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Cumbernauld could lose Justice of the Peace court in proposed shake-up

Written by Scott Campbell.
Published at 22:15 GMT on Thursday, 11th April, 2013.
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CUMBERNAULD could lose its Justice of the Peace court, following a Scottish Court Service report.

The report, published earlier this week, has recommended the closure of ten sheriff courts and seven Justice of the Peace courts across Scotland.

Any closures are subject to Parliamentary approval, although the sheriff courts in Dornoch, Duns, Kirkcudbright, Peebles, Rothesay, Cupar, Dingwall, Arbroath, Haddington and Stonehaven will be closed, with business transferred to nearby locations.  Meanwhile, Justice of the Peace courts in Annan, Irvine, Motherwell, Cumbernauld, Portree, Stornoway and Wick will also shut.

The SCS report further recommends that High Court cases are heard predominately in three dedicated centres in Edinburgh, Glasgow and Aberdeen, also suggesting a move towards "specialist jury centres" at certain sheriff courts over a longer ten-year period.

The proposed closures come as the SCS faces further budgetary pressure, according to chief executive Eric McQueen. 

McQueen said: "By 2015 the court service running cost budget will reduce by 20% in real terms and the capital budget will reduce from £20m to £4m.

"There needs to be changes in the way we operate and deliver our services.”

Mr McQueen recognised that the proposed recommendations “sound stark” but argued that they are “proportionate”. 

He added: "These recommendations may sound stark but they are proportionate. The volume of business transacted in the sheriff courts recommended for closure is around 5% of the overall court business."

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Throughout the consultation period, proposals attracted fierce criticism, with warnings that local economies could suffer with further cause difficulties and inconveniences for victims and witnesses, with too much pressure on other courts. Despite the criticisms, Mr McQueen said the number of public members affected by the closures will be "very small".

He continued: "We make it clear that there would be no sense, and no benefit for us, simply to overload courts to a level that was unmanageable.

"We believe that instead of investing in all our current buildings we must invest our energy and resources in making better use of technology including video links and online processes.

"Investment should be targeted to improve services and facilities for users in a smaller number of court buildings."

The SCS has since submitted their report and recommendations to Scottish Government ministers and the final decision on the closures rests with Holyrood.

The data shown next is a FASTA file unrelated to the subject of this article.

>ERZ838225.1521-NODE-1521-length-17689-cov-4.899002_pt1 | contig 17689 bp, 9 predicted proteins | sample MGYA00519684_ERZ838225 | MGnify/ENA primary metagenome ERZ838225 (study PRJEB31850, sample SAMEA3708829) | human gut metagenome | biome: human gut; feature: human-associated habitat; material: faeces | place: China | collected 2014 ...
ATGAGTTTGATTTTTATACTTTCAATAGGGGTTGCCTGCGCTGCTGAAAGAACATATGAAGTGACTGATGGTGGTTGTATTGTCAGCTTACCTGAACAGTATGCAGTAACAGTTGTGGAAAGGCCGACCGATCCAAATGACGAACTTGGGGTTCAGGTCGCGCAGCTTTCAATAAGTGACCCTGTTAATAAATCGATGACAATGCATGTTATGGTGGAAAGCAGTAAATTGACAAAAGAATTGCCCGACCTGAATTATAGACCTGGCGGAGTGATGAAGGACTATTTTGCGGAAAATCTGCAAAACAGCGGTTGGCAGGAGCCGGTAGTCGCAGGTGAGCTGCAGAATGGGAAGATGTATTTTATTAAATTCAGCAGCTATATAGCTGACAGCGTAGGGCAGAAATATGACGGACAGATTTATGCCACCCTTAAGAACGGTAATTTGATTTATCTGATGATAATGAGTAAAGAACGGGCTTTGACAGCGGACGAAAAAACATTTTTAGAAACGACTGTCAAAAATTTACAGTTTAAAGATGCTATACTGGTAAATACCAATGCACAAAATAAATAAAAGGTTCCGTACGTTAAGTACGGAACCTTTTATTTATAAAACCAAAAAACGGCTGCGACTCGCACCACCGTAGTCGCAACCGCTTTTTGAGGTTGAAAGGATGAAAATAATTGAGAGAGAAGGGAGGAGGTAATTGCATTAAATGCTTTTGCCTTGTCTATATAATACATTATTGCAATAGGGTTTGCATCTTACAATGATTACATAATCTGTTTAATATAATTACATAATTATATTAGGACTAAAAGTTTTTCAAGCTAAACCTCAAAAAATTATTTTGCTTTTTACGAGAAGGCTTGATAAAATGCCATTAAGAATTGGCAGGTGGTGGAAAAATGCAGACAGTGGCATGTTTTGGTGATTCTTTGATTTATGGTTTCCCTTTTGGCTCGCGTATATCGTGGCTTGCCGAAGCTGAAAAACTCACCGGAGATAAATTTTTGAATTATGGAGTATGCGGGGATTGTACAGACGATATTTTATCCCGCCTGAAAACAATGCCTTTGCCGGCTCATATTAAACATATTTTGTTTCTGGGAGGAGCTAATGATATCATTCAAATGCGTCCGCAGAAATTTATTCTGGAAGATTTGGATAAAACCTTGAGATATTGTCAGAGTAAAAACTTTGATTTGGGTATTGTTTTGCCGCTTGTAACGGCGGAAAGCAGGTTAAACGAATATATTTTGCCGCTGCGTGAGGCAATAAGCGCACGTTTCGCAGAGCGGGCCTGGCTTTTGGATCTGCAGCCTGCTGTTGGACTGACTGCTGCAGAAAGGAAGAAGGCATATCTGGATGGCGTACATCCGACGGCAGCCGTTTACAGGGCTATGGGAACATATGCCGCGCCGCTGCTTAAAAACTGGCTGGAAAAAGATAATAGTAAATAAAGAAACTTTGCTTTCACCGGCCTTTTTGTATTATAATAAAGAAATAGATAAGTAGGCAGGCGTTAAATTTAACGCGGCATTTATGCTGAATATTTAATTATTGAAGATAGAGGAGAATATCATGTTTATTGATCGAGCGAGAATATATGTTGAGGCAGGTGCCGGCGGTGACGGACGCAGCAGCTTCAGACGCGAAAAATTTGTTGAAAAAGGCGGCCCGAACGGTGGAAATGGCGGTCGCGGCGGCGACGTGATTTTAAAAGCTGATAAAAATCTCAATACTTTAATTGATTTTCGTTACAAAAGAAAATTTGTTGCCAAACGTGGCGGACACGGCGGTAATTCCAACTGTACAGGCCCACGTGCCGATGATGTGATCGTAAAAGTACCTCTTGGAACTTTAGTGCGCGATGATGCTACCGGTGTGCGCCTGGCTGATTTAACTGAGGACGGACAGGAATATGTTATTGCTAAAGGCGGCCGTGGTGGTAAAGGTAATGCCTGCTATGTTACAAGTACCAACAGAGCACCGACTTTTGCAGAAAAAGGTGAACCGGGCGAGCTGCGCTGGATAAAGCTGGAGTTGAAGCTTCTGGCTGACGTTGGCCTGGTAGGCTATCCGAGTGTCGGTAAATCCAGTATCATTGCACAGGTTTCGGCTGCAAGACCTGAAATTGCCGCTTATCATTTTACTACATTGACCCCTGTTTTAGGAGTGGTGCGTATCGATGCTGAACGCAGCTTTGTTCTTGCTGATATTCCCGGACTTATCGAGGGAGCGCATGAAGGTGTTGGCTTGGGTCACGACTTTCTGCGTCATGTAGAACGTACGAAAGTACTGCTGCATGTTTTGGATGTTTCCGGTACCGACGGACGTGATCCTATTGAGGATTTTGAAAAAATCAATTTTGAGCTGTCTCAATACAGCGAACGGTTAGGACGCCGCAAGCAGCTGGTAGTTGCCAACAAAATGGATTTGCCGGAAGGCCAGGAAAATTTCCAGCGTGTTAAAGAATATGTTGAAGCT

North-east MSP Alex Johnstone said: “I have been working with the local solicitors in Arbroath and Stonehaven for months now to demonstrate the need for keeping these courts open.

"It is deeply disappointing that the SNP Scottish Government have chosen to ignore the expert opinions of the legal profession in making this decision. I believe that the case for retaining both Arbroath and Stonehaven courts was both overwhelming and compelling and there is no doubt in my mind that the justice system has suffered a real blow because of this.

"I firmly believe that justice must be delivered locally, and be seen to be delivered too. Closing local courts is not the way to inspire confidence in our justice system. It is clear that once again, the SNP Government has simply bulldozed over expert and public opinion, and in my view, this is another nail in the coffin of a justice system that was once the envy of the world.

"The bottom line however is that this decision must come before the Scottish Parliament, and until then I will continue to work hard with other stakeholders to keep these courts open.”

The Public and Commercial Services union (PCS) - which represents administrative staff in the courts service - said it was "extremely disappointed" by the recommendations.

Brian Carroll, secretary of the PCS Scottish courts branch, said: "Despite substantial opposition and high level of negative responses to the consultation, the original proposals have survived almost totally intact.

"We are sure that this decision will be greeted with dismay, not just by our members who will be affected, but also within the communities they serve."

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